Portrait of a Region

Portrait of a Region

One of the jewels in the Alentejo’s crown is its landscape. The plains and hills are uniquely beautiful, as is the region’s traditional architecture.

The “monte Alentejano” (traditional hilltop farm) that we know today originated at the beginning of the 1st Bronze Age, 7th-century BC, and was the result of the mass movement of people from large settlements to the interior of the southwest of the peninsular.

Inspired by the Mediterranean architecture handed down by the Phoenicians, this urban model prioritises private space, while offering the open and infinite space of the Alentejo.

The simple and rectangular stone houses, with sober façades and solid forms, are single storey with few openings – a window and a door. The exterior is whitewashed with blue or ochre borders, and it is common to see people sitting on the doorstep.

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The basis of its construction lies in the heritage handed down from generation to generation and in the materials provided by the land. One of the most common is rammed earth, a technique resulting from the need to conserve heat in the winter and coolness in the summer. Other features include lime and brick, two materials that add texture, dimension and character to the houses.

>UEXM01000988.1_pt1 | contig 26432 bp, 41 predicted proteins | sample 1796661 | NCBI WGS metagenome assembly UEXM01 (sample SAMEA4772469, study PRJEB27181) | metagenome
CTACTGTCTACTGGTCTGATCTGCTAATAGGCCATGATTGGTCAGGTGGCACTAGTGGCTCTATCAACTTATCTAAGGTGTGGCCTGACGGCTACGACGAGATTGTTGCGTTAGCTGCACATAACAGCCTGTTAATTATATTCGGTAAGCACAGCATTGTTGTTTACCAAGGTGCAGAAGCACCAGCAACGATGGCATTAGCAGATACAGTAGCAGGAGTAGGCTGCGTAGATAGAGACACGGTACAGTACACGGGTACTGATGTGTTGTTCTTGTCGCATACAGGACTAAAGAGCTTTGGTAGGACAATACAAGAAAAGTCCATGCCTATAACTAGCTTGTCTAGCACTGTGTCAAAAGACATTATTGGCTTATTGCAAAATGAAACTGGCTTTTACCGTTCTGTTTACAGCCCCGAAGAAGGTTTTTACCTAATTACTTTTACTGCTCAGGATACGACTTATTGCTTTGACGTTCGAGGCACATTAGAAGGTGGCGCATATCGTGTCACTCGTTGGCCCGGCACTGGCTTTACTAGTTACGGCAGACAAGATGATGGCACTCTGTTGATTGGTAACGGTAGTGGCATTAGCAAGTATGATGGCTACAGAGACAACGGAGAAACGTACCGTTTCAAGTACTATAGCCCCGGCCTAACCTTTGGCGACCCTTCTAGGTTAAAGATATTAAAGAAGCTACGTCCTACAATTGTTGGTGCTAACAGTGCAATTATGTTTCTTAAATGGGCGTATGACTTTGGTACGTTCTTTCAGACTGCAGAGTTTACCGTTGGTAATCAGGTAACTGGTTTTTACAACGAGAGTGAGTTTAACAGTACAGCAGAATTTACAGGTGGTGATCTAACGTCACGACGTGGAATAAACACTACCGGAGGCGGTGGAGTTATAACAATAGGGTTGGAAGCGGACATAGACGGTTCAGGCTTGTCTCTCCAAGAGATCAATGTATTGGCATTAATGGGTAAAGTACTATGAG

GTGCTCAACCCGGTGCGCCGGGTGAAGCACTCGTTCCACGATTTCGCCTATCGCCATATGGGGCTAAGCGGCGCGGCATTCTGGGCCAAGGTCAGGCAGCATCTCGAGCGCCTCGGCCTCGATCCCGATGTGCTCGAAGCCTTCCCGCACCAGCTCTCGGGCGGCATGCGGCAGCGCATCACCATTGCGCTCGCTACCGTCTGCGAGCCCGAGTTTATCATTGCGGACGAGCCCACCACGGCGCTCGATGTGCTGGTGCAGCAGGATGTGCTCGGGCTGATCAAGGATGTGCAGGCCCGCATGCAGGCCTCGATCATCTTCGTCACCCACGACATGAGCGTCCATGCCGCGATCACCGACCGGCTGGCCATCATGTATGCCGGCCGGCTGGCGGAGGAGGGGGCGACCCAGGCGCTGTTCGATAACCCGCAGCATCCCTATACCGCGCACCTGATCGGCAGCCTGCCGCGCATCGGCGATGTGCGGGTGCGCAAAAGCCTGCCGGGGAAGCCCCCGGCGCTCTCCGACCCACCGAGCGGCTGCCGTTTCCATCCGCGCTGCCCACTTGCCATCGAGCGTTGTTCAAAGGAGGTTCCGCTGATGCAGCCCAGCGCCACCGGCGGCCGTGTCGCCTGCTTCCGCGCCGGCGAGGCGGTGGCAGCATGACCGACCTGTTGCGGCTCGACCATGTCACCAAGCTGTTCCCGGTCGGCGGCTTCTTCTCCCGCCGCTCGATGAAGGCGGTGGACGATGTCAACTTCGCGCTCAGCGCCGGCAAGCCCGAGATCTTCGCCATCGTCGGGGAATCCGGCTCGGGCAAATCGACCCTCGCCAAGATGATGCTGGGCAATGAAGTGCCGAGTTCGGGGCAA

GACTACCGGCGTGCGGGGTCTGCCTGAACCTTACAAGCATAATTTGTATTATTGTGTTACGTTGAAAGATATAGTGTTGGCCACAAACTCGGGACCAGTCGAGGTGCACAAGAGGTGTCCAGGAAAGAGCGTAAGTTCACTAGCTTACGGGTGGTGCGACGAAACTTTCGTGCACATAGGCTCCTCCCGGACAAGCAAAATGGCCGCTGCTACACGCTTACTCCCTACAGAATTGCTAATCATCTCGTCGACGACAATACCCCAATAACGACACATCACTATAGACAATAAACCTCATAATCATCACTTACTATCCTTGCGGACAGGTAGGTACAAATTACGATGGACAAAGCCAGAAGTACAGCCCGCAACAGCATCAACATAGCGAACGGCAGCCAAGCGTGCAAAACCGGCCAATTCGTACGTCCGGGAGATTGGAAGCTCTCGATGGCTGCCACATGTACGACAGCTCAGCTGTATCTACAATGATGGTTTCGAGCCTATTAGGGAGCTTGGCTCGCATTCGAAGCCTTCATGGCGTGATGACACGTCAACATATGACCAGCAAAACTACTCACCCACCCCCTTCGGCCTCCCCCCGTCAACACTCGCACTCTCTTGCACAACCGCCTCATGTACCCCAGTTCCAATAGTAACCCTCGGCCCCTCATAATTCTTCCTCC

Part of this history and identity are still appreciated and inspire contemporary architecture. An example of this is the Adega dos Lagares winery at Herdade do Esporão, which, having been built using rammed earth, not only provides the best conditions for producing our wines, but is also a tribute to the region’s architecture.

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We wanted Monte Velho to carry a bit of the Alentejo’s architecture as well. Being part of the region’s identity, it is automatically part of this wine’s history and project. We continued to combine the past and present in a visual campaign. It was through this tradition and its history, now linked to new projects and ideas, that we created the image of the “Casa Alentejana” (the Alentejo house).